How Diet Affects Menopause

If you’re a woman of a certain age, you may already be feeling some of the symptoms of hormonal changes, even if you haven’t officially gone through menopause yet. The time leading up to menopause is a transition known as perimenopause and can start anywhere from a woman’s late 30s to mid-40s. This stage can last from five to ten years until you go through actual menopause. Menopause is defined as the absence of a menstrual period for 12 consecutive months.

As a woman goes through the hormonal changes of perimenopause and menopause, she may experience some unpleasant and uncomfortable symptoms including hot flashes, night sweats, mood changes, insomnia, and irregular periods. Women may also gain weight or find that they cannot lose weight as easily as when they were younger.

Menopause also occurs at a time in a woman’s life when her metabolism is already slowing down as a normal part of aging, so this tendency to gain weight is a bit of a double whammy. As if this were not enough, women are at a higher risk for diseases including osteoporosis, heart disease, and type 2 diabetes after menopause.

But the news is not all bad! There are lifestyle changes you can make to ease the symptoms of menopause, prevent weight gain, and reduce your risk for developing certain diseases. One of the key ways to do all of this is through diet and nutrition.

1. Increase Your Intake of calcium and vitamin D.
The loss of estrogen that comes along with menopause can weaken bones and increase the risk of osteoporosis. Both calcium and vitamin D are essential nutrients that protect your bones, so eating foods rich in these nutrients daily can help lower your risk of osteoporosis. You can get adequate calcium from dairy foods such as milk, yogurt, and cheese, as well as from green, leafy vegetables like spinach, kale, and collard greens. There are also lots of calcium-fortified foods such as cereal and juices that can boost your calcium intake as well.

Vitamin D is equally important,  and the best way to get enough is by spending a short time outdoors daily to get natural vitamin D from the sun. If you don’t spend much time outdoors or have had skin cancer or are at a high risk for skin cancer, you can also talk to your doctor about vitamin D supplementation. It’s also found in oily fish, eggs, and foods such as milk or juice that are fortified with vitamin D.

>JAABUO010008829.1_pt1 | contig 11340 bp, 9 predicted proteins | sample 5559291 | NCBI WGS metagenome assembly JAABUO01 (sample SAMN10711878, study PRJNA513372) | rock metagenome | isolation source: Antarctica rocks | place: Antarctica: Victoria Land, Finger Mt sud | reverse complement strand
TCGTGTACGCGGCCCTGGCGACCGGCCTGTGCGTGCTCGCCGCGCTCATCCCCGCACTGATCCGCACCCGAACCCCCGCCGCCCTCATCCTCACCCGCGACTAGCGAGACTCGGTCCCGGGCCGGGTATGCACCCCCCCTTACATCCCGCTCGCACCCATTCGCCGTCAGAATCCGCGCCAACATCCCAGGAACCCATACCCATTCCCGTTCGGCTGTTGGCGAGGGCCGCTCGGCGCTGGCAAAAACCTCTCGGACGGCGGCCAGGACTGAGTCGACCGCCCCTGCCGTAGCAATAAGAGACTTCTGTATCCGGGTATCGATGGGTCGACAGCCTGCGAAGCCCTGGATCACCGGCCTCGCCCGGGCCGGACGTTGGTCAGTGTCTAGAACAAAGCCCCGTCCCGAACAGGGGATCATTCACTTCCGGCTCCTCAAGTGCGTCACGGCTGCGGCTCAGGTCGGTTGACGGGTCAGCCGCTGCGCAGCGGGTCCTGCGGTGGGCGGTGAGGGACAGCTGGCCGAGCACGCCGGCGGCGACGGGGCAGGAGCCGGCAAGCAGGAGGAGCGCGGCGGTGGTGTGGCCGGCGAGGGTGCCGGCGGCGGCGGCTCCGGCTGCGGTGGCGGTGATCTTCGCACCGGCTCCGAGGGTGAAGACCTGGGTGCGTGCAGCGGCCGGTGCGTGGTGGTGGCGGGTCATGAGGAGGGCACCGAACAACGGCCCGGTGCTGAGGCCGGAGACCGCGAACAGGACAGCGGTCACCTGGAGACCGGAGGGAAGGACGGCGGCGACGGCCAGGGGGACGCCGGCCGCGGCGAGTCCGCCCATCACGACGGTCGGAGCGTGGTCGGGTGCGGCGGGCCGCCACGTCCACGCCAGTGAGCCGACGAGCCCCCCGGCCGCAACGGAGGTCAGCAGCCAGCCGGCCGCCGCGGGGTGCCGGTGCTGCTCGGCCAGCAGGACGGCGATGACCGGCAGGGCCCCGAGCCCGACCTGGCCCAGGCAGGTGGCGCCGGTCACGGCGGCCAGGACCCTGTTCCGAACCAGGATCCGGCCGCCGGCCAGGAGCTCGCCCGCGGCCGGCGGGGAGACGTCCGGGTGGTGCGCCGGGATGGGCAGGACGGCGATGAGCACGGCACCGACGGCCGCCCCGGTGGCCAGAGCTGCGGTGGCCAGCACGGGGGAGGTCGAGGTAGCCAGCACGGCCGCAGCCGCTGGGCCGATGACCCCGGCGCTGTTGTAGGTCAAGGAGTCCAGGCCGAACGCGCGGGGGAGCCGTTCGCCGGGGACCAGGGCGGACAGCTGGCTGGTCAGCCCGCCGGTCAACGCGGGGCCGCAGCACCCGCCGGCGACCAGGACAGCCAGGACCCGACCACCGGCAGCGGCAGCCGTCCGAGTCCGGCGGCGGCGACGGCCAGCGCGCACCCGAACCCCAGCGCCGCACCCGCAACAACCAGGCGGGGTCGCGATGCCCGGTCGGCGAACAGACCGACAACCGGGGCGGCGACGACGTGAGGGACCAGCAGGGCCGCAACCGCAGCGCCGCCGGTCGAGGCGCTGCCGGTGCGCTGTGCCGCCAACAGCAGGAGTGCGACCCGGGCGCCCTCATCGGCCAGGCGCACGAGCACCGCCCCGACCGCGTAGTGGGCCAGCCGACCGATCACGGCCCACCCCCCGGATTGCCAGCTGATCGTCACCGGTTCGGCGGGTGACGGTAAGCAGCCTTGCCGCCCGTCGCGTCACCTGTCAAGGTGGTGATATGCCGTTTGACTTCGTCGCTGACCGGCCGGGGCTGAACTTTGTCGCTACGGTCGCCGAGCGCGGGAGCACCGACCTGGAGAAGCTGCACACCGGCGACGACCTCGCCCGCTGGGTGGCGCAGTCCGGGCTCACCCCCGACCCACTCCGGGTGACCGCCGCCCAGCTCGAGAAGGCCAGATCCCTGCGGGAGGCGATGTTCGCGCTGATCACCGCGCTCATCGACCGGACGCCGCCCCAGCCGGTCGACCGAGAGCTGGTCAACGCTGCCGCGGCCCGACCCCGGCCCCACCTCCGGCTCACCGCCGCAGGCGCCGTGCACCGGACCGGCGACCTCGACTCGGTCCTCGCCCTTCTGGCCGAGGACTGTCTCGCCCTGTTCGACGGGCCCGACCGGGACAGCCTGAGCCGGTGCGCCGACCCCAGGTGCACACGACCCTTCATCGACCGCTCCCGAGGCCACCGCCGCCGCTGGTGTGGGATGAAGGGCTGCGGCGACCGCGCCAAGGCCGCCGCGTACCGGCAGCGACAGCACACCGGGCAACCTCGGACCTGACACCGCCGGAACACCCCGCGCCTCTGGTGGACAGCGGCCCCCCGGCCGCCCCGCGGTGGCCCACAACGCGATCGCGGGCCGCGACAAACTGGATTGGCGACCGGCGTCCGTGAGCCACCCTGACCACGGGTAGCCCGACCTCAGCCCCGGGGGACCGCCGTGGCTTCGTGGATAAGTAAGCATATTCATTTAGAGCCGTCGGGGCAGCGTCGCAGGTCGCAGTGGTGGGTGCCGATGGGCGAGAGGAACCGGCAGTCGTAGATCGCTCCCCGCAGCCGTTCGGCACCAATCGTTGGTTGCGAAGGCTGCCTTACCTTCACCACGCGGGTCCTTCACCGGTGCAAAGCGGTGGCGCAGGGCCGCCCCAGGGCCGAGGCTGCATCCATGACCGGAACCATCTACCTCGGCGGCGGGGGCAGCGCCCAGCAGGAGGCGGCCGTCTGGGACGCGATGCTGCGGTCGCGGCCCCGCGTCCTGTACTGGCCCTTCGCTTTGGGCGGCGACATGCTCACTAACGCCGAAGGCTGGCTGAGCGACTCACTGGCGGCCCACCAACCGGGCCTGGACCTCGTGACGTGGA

2. Maintain a healthy weight.
Weight gain is common during both perimenopause and menopause, and women tend to gain excess body fat around their waists, which increases the risks for developing heart disease and type 2 diabetes. Women who are heavier also tend to experience worse menopausal symptoms. One study found that women who lost at least 10 lbs. or 10 percent of their body weight over the course of a year were more likely to eliminate hot flashes and night sweats.

3. Eat your veggies and fruits.
A diet rich in varied fruits and vegetables has been shown to prevent a number of menopausal symptoms. Additionally, fruits and vegetables fill you up and keep you from overeating more unhealthy foods, which can lead to weight gain. They may also help prevent diseases, particularly heart disease (which can be a higher risk after menopause), and help maintain bone health.

4. Avoid trigger foods.
There are certain foods that can trigger hot flashes, night sweats, and mood swings, especially if eaten at night. Caffeine, alcohol, sugary foods, and spicy foods seem to be the biggest trigger foods for worsening menopausal symptoms.

5. Eat enough protein.
Getting enough protein in your diet can help prevent the loss of lean muscle mass that occurs with age. Focus on lean meats, poultry, fish, eggs, legumes, nuts, and low-fat dairy foods.

In addition to eating a healthy diet, regular exercise can help ease menopausal symptoms and help maintain a healthy weight.

Leave a Reply

Your email address will not be published. Required fields are marked *